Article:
Concert Review

Lollapalooza 2010: Lessons on How to Entertain a Festival Crowd

If you're going to play a festival, there's a delicate balance to walk. Sure, you're an artist enthusiastic to show off your careful crafted work to an appreciative audience, but while there are going to be some of your fans in attendance, there will be a ton of people who will judge you by this moment. Is your band fun? Is your band cool? You maybe have a few songs to keep people there or - at very least - shut them up for awhile. Saturday at Lollapalooza was a study in acts trying to keep people engaged while they played.

Early in the day, the hip, art damaged crowd that populated Grant Park on Friday for the Lady Gaga experience were nowhere to be seen as Saturday started with a few sets that would have been a good fit for the long departed H.O.R.D.E. festival. Rebelution started off the main stage with their RIYL: Bob Marley dorm posters and vague political activism white dude reggae rock, followed later by Blues Traveler.

Seeing the name Blues Traveler, you might be somewhat stunned that they're still around or noteworthy enough to play a mid-afternoon slot at Lollapalooza.  But, they still have a rather devoted fanbase.  In fact, two people who saw my media bracelet jumped into passionate defenses of Blues Traveler nearly begging me to check them out.  I will say this: it takes some guts to open with your biggest song, "Run Around", especially when you don't have all that many hits, but Blues Traveler had it figured out.  Hey, people like Sublime, right?  Let's play a Sublime song!  People at festivals like Radiohead, don't they?  Bam, throw a cover of "Creep" in the mix.  Blues Traveler sound just like they did back in the mid-90's, but they're smart enough to have become a cover band fronted by a gun loving harmonica virtuoso.

On the other hand, you have the XX.  I was incredibly excited to see the sparse act, but when they were quickly drowned out by audience noise.  Maybe there's a festival where people sit quietly and take everything in, but it's not Lollapalooza.  Note for future festival attendees: pick the bands you see by whether they'll be loud enough to drown out dudes drunk on $7 Budweisers.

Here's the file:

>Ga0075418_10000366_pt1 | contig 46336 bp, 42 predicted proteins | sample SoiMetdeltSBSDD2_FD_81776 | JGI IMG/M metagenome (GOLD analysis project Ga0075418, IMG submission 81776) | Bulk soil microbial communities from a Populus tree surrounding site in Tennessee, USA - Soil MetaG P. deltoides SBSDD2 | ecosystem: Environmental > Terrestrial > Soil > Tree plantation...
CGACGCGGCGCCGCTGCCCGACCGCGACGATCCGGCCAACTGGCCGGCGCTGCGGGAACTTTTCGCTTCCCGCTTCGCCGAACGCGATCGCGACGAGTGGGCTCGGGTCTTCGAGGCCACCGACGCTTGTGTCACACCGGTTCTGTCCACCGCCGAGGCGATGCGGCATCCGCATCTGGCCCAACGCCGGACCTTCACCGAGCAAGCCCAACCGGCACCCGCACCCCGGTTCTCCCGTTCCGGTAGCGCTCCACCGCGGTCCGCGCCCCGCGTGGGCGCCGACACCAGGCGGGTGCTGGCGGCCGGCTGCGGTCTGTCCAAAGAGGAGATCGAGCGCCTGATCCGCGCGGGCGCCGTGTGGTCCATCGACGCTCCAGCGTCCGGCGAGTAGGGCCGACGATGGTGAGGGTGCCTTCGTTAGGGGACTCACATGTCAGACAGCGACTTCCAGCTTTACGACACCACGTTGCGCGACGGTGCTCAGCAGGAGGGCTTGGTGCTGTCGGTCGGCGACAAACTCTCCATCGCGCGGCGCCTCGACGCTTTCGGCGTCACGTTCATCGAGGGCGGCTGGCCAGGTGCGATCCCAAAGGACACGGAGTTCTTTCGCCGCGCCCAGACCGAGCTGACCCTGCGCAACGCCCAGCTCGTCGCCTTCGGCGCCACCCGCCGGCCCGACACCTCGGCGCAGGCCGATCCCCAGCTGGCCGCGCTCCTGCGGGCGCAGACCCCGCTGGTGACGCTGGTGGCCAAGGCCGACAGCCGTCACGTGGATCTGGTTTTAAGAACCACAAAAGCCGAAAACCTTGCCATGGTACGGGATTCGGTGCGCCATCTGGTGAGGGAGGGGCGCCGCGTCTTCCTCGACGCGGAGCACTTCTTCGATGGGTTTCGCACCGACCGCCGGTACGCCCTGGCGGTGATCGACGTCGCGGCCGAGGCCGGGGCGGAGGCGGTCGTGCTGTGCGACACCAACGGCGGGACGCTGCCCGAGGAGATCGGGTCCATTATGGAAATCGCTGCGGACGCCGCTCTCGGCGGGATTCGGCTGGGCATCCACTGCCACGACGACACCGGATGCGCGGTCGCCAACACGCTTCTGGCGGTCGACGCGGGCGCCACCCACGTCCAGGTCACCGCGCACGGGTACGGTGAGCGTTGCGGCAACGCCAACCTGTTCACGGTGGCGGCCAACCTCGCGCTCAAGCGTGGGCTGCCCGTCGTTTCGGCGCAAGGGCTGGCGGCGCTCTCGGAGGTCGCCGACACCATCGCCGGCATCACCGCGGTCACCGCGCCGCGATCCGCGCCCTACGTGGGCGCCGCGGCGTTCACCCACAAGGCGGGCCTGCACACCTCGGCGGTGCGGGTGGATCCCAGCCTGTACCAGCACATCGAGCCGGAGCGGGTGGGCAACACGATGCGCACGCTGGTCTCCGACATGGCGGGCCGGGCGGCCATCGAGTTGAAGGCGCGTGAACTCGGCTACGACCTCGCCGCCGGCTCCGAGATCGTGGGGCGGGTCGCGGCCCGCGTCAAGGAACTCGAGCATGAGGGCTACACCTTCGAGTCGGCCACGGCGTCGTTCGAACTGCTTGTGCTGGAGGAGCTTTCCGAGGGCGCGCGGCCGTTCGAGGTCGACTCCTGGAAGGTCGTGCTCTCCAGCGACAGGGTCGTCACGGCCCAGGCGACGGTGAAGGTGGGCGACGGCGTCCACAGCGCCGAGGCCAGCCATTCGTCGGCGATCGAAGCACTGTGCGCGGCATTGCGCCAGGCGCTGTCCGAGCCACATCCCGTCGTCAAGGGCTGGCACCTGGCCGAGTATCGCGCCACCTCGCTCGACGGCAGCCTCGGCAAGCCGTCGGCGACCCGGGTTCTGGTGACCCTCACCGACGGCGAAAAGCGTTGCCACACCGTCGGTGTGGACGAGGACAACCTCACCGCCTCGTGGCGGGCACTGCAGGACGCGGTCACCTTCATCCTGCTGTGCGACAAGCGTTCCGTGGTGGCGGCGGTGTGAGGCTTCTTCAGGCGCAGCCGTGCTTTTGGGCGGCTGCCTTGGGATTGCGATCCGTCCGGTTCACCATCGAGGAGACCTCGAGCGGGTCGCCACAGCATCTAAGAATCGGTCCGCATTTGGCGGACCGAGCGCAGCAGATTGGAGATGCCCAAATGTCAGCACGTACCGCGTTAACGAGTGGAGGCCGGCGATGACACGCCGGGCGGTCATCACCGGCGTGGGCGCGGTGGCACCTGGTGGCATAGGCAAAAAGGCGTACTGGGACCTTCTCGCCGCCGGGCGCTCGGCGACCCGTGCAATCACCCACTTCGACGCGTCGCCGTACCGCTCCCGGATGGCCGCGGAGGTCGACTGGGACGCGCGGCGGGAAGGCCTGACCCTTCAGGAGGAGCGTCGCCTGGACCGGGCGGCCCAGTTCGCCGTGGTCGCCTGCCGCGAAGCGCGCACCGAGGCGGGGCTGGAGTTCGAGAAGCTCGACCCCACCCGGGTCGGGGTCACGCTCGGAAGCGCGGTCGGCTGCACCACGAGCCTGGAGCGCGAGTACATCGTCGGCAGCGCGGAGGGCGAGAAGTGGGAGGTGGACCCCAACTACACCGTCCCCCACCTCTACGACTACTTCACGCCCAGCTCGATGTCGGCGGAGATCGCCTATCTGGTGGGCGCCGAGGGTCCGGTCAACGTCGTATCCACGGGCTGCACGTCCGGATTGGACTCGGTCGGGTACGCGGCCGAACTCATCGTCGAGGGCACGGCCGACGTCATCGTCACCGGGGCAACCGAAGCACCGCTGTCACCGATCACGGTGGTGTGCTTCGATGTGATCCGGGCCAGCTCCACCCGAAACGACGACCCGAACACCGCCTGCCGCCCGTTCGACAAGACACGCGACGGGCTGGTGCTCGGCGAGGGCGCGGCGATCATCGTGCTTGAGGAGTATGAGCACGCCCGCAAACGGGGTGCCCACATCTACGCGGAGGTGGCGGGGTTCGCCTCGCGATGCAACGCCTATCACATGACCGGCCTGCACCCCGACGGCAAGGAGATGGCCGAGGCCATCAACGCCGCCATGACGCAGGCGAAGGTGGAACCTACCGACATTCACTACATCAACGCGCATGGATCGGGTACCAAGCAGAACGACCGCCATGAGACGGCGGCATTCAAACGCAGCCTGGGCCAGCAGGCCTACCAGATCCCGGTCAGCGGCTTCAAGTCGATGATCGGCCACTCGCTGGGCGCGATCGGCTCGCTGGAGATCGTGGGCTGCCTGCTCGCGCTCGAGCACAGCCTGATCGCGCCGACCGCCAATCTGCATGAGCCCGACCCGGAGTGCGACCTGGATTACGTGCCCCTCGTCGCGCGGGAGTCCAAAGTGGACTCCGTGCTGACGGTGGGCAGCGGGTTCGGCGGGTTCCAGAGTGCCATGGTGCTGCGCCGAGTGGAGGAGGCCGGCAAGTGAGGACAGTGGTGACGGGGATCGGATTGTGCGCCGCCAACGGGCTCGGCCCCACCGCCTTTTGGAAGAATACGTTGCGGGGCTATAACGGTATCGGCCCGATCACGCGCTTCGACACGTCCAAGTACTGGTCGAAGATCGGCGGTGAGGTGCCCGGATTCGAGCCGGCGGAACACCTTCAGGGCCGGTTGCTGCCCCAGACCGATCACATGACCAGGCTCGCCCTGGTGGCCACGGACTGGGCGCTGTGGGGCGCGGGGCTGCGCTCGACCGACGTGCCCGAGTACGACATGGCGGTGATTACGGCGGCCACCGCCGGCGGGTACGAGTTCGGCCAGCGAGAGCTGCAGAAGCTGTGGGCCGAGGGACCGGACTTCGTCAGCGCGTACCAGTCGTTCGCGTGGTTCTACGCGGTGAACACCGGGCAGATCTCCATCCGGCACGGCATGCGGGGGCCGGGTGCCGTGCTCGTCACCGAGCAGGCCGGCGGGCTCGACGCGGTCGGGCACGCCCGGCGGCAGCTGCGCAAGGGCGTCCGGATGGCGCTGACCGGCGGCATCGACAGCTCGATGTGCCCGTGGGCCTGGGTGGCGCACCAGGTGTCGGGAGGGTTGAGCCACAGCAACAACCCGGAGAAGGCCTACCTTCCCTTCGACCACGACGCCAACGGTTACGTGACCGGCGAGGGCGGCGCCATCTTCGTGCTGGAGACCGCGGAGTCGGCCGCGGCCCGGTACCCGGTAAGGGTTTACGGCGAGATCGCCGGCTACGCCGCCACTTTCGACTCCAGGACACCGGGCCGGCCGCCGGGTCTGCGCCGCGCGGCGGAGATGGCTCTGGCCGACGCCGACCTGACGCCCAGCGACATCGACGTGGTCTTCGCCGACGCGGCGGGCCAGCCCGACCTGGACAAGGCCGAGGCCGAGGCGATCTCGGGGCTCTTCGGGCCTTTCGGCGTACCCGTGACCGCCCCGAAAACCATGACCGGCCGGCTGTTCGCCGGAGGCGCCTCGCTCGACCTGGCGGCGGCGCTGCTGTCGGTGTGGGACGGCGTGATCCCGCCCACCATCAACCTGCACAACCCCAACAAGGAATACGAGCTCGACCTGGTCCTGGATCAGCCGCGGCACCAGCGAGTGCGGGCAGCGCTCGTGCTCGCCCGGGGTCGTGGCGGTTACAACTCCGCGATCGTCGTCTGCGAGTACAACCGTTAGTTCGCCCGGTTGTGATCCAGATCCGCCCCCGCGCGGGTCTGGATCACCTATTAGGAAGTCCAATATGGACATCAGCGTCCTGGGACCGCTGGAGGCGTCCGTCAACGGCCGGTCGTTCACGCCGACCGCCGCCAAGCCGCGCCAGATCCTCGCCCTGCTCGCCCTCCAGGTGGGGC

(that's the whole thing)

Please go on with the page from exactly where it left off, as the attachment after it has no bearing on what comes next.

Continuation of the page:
Based on that axiom, Against Me! might be the greatest festival act working today.  Working on only a few hours sleep after catching the red eye from a Los Angeles gig the night before, Against Me! stuck to their more aggressive material which worked exceptionally well in the awkward time period before the headliners were scheduled.  Spoon weren't exactly loud, but they seemed to strip their performance down to the bare essentials which didn't make for a stellar performance, but didn't screw things up.

Green Day were fine, playing for three hours plus, but somewhat hard to process at this point.  I still think of the band as they were at Lollapalooza '94, with tons of attitude and Billie Joe exposing himself mid-set, but that youthful attitude is largely gone.  Green Day might be our new Rolling Stones, standard bearers of a moment in rock and roll time. As a guideline, when you include a reference to "Hey Jude" in your setlist, talking about Swinger Utters in your banter rings a little less true. 

On the other end of the grounds, Phoenix were a better fit for a headline spot than I would have imagined.  They also started with their biggest hit ("Lisztomania"), but they kept the energy up the entire time while keeping an intimate nightclub feel.  When these guys were playing to a half full Martini Ranch a few years ago, I don't think I would have expected to see them win over an entire festival crowd (and without the help of Green Day's fireworks crew), but they did.  Then again, maybe it was partially the competition.


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Dan Gibson
Contact: Dan Gibson